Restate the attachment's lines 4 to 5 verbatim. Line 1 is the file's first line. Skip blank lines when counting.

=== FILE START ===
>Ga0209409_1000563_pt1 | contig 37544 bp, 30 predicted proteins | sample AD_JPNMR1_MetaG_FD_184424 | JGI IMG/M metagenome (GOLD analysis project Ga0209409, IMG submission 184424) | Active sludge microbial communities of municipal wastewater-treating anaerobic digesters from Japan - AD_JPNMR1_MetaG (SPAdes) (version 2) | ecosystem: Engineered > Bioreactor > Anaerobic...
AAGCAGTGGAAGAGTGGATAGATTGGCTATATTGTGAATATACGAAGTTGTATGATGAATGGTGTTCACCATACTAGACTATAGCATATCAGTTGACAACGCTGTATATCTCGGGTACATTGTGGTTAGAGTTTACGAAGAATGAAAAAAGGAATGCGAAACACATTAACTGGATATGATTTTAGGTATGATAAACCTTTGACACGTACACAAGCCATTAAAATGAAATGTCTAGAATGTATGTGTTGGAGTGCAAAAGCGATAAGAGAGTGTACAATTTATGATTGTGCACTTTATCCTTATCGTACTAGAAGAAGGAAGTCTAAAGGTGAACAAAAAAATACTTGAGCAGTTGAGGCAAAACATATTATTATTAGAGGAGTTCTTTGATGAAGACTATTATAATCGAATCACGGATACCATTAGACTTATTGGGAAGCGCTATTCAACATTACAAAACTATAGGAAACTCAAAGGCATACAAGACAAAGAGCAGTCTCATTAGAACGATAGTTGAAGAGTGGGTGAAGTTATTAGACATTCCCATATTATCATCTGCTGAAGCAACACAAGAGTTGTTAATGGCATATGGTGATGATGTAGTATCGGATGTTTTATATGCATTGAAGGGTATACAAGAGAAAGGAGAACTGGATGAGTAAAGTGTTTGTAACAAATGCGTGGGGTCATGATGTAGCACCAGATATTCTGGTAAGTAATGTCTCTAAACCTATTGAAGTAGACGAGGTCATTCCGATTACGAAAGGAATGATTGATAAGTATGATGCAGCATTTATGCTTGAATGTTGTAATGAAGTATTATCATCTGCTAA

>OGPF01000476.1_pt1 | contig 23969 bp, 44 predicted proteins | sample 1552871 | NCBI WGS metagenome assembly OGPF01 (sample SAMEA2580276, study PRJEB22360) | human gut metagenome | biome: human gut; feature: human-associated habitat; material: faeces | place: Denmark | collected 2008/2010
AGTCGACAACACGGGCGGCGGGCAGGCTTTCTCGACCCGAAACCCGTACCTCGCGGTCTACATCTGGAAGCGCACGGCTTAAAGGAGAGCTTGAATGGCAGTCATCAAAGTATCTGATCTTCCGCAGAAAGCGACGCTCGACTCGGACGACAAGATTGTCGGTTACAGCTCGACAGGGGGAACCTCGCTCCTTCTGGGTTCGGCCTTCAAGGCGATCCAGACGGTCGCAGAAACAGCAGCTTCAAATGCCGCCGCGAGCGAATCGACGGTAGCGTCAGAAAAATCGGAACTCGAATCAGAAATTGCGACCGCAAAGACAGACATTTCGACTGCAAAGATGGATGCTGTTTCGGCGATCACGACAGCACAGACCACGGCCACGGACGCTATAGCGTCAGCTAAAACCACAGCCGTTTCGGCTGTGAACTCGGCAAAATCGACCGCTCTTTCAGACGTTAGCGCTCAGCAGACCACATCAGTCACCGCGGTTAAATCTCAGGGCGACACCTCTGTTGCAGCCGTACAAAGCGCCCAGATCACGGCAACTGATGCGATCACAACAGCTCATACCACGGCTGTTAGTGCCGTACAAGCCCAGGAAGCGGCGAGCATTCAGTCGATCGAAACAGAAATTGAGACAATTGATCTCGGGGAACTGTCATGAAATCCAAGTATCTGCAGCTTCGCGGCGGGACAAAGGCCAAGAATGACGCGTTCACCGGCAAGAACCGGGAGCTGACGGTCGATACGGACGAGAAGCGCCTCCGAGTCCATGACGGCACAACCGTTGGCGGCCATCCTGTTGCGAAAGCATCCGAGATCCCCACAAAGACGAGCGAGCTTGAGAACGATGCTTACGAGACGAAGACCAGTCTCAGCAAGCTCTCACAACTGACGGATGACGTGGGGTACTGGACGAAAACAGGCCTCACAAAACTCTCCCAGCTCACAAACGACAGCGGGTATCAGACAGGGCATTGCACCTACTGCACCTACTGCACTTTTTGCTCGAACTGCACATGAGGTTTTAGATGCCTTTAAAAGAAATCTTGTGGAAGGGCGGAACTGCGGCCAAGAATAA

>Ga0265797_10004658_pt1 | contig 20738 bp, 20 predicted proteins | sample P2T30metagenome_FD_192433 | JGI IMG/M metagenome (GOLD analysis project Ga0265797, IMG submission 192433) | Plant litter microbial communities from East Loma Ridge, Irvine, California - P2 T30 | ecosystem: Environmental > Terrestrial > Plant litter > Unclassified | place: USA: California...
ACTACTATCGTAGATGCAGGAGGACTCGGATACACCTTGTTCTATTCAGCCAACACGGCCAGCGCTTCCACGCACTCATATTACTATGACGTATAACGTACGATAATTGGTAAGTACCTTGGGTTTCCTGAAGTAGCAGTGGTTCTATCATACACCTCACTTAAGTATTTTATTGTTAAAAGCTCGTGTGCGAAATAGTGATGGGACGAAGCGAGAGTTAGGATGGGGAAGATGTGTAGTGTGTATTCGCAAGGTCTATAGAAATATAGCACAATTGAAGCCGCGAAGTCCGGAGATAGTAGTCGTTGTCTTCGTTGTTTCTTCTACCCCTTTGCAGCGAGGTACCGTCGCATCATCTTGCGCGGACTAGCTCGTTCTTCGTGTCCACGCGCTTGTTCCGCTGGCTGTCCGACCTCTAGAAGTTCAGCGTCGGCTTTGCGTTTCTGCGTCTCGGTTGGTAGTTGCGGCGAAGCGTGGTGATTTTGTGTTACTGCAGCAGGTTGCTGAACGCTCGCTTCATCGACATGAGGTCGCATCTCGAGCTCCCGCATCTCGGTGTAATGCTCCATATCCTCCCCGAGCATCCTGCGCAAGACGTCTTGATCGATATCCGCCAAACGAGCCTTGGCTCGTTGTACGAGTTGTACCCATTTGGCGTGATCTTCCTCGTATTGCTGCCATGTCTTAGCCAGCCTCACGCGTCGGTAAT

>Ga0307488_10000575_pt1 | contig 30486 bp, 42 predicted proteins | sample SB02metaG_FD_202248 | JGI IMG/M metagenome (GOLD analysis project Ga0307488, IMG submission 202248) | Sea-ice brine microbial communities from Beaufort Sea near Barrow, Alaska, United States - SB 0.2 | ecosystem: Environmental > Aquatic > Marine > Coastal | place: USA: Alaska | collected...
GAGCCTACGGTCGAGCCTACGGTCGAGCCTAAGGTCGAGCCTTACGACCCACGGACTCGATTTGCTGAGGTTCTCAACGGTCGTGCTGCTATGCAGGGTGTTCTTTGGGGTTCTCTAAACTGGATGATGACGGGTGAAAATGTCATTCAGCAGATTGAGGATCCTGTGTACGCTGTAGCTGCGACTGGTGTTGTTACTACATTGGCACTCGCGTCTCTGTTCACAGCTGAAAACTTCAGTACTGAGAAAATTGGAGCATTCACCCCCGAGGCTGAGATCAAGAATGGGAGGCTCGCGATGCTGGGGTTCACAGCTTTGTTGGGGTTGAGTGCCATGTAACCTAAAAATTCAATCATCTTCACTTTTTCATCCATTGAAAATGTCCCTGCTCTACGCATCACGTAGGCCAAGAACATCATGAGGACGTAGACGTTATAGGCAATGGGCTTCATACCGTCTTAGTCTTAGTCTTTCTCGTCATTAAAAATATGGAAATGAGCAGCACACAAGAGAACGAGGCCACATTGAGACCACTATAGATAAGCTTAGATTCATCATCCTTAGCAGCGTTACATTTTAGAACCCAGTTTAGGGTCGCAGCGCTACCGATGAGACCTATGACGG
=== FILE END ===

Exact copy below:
AGTCGACAACACGGGCGGCGGGCAGGCTTTCTCGACCCGAAACCCGTACCTCGCGGTCTACATCTGGAAGCGCACGGCTTAAAGGAGAGCTTGAATGGCAGTCATCAAAGTATCTGATCTTCCGCAGAAAGCGACGCTCGACTCGGACGACAAGATTGTCGGTTACAGCTCGACAGGGGGAACCTCGCTCCTTCTGGGTTCGGCCTTCAAGGCGATCCAGACGGTCGCAGAAACAGCAGCTTCAAATGCCGCCGCGAGCGAATCGACGGTAGCGTCAGAAAAATCGGAACTCGAATCAGAAATTGCGACCGCAAAGACAGACATTTCGACTGCAAAGATGGATGCTGTTTCGGCGATCACGACAGCACAGACCACGGCCACGGACGCTATAGCGTCAGCTAAAACCACAGCCGTTTCGGCTGTGAACTCGGCAAAATCGACCGCTCTTTCAGACGTTAGCGCTCAGCAGACCACATCAGTCACCGCGGTTAAATCTCAGGGCGACACCTCTGTTGCAGCCGTACAAAGCGCCCAGATCACGGCAACTGATGCGATCACAACAGCTCATACCACGGCTGTTAGTGCCGTACAAGCCCAGGAAGCGGCGAGCATTCAGTCGATCGAAACAGAAATTGAGACAATTGATCTCGGGGAACTGTCATGAAATCCAAGTATCTGCAGCTTCGCGGCGGGACAAAGGCCAAGAATGACGCGTTCACCGGCAAGAACCGGGAGCTGACGGTCGATACGGACGAGAAGCGCCTCCGAGTCCATGACGGCACAACCGTTGGCGGCCATCCTGTTGCGAAAGCATCCGAGATCCCCACAAAGACGAGCGAGCTTGAGAACGATGCTTACGAGACGAAGACCAGTCTCAGCAAGCTCTCACAACTGACGGATGACGTGGGGTACTGGACGAAAACAGGCCTCACAAAACTCTCCCAGCTCACAAACGACAGCGGGTATCAGACAGGGCATTGCACCTACTGCACCTACTGCACTTTTTGCTCGAACTGCACATGAGGTTTTAGATGCCTTTAAAAGAAATCTTGTGGAAGGGCGGAACTGCGGCCAAGAATAA

>Ga0265797_10004658_pt1 | contig 20738 bp, 20 predicted proteins | sample P2T30metagenome_FD_192433 | JGI IMG/M metagenome (GOLD analysis project Ga0265797, IMG submission 192433) | Plant litter microbial communities from East Loma Ridge, Irvine, California - P2 T30 | ecosystem: Environmental > Terrestrial > Plant litter > Unclassified | place: USA: California...